The Association of Cable and Telecommunication Engineers and the Association of the Telecom Industry offer employees certificates in this area. Telecommunications equipment manufacturers also offer training on specific equipment.

Experienced mechanics with advanced training can become specialists or troubleshooters who help other repairmen diagnose difficult problems, or can work with engineers to design equipment and develop maintenance procedures. Home installers can move on to computer network cabling or work as an installer and service technician in a central office. Because of their knowledge of equipment, repairers are particularly well-qualified to become manufacturers' sales representatives. Employees with leadership skills can also become maintenance managers or service managers. Some experienced workers open their own workshops or become wholesalers or retailers of electronic equipment.

Employment of telecom installers and repairers is expected to show little or no change between 2020 and 2030.

Despite limited employment growth, an average of about 21,500 jobs for telecommunications equipment installers and service technicians are expected annually over the decade. Most of these redundancies are expected to be due to the need to replace workers who move to other occupations or leave the labor market, for example by retiring.


Employment is expected to decline in telecommunications, the industry that employs the majority of these workers. Consumers are increasingly demanding wireless and mobile services, which often require fewer installations, than landline services. This change in demand is expected to limit opportunities for telecommunications equipment installers.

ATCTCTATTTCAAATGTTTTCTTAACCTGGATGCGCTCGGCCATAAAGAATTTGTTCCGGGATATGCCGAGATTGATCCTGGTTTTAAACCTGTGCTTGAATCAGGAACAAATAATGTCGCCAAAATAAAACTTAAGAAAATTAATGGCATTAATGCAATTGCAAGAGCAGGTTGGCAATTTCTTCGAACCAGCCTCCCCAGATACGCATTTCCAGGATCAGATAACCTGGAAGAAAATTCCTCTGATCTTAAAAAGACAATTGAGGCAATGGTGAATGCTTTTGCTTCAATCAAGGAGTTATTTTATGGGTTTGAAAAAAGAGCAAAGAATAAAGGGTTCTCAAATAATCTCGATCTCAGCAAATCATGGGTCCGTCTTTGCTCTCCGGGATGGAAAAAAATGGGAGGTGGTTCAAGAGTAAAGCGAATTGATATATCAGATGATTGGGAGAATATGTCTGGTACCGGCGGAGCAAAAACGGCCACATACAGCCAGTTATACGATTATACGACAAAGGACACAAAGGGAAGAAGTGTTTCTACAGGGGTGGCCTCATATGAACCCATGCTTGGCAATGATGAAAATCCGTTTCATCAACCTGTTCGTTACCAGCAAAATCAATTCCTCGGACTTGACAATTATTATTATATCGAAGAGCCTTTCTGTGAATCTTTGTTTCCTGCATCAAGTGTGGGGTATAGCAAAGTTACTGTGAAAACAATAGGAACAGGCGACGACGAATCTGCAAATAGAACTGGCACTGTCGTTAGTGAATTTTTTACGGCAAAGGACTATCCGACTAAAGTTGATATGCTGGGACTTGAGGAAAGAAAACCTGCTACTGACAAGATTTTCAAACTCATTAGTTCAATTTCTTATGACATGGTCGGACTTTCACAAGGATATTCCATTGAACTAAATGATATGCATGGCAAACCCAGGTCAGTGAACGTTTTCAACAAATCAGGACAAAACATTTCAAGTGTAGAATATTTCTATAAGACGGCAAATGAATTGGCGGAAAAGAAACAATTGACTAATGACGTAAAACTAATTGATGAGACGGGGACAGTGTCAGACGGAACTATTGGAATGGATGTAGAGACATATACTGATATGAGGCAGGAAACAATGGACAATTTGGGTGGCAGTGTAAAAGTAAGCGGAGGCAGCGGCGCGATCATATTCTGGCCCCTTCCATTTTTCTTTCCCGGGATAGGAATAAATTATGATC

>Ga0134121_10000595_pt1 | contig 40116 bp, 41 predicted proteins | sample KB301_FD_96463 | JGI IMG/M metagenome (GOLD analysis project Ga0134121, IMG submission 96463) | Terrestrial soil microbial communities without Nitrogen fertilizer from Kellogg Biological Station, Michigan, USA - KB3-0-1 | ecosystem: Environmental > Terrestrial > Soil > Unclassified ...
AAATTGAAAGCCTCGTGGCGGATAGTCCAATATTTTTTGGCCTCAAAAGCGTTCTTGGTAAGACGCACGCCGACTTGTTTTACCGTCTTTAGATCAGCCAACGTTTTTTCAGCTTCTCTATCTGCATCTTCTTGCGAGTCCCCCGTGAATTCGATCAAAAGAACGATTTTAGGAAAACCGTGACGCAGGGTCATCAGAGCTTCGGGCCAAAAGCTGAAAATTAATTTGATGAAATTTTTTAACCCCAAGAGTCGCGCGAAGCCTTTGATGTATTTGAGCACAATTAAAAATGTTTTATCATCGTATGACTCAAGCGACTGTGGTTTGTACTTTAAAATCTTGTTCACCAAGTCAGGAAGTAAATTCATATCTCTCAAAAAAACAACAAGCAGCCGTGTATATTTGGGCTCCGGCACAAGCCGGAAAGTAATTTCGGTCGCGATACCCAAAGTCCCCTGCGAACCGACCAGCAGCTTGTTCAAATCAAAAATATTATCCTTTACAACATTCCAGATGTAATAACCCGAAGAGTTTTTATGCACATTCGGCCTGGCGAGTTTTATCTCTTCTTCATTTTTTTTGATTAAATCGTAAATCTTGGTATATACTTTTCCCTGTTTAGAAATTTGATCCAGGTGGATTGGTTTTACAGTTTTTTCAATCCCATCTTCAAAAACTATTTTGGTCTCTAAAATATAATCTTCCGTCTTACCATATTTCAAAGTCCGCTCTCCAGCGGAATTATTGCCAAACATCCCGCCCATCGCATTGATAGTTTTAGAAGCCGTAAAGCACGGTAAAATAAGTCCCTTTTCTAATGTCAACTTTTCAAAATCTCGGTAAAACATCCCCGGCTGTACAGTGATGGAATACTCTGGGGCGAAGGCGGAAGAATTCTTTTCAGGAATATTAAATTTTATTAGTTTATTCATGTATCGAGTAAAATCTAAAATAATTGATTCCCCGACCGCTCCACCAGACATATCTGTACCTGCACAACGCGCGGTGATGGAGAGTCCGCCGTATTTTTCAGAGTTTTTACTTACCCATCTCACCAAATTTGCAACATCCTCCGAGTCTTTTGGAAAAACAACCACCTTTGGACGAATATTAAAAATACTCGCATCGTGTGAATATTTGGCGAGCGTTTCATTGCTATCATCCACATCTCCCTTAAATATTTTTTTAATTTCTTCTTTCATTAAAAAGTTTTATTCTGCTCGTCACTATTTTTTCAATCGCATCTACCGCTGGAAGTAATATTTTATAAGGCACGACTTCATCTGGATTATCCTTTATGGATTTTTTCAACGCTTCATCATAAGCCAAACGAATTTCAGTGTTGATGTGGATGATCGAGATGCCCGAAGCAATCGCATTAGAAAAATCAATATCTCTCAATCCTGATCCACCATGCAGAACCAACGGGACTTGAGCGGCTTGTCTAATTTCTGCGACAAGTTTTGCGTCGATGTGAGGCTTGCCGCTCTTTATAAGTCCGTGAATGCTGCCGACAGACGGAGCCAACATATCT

The median annual salary for telecommunications installers and repairers was $60,370 in May 2021. The median salary is the salary where half of the workers in a given occupation earned more than this amount and half earned less. The bottom 10 percent earned less than $36,360 and the top 10 percent earned more than $82,660.

In May 2021, the average annual compensation for telecommunications equipment installers and service technicians in the leading industries in which they worked was as follows:

  • Telecom - $61,070
  • Cable and other subscription programs - $59,910
  • Professional, Scientific and Technical Services - $53,710
  • Retail wholesalers, durable goods - $48,950
  • Electrical contractors and other electrical contractors - $47,530

Most telecom technicians work full time.

Some companies offer 24/7 repair service. Telecom technicians in these companies work in shifts, including evenings, holidays and weekends. Some are on call 24/7 in case of emergency.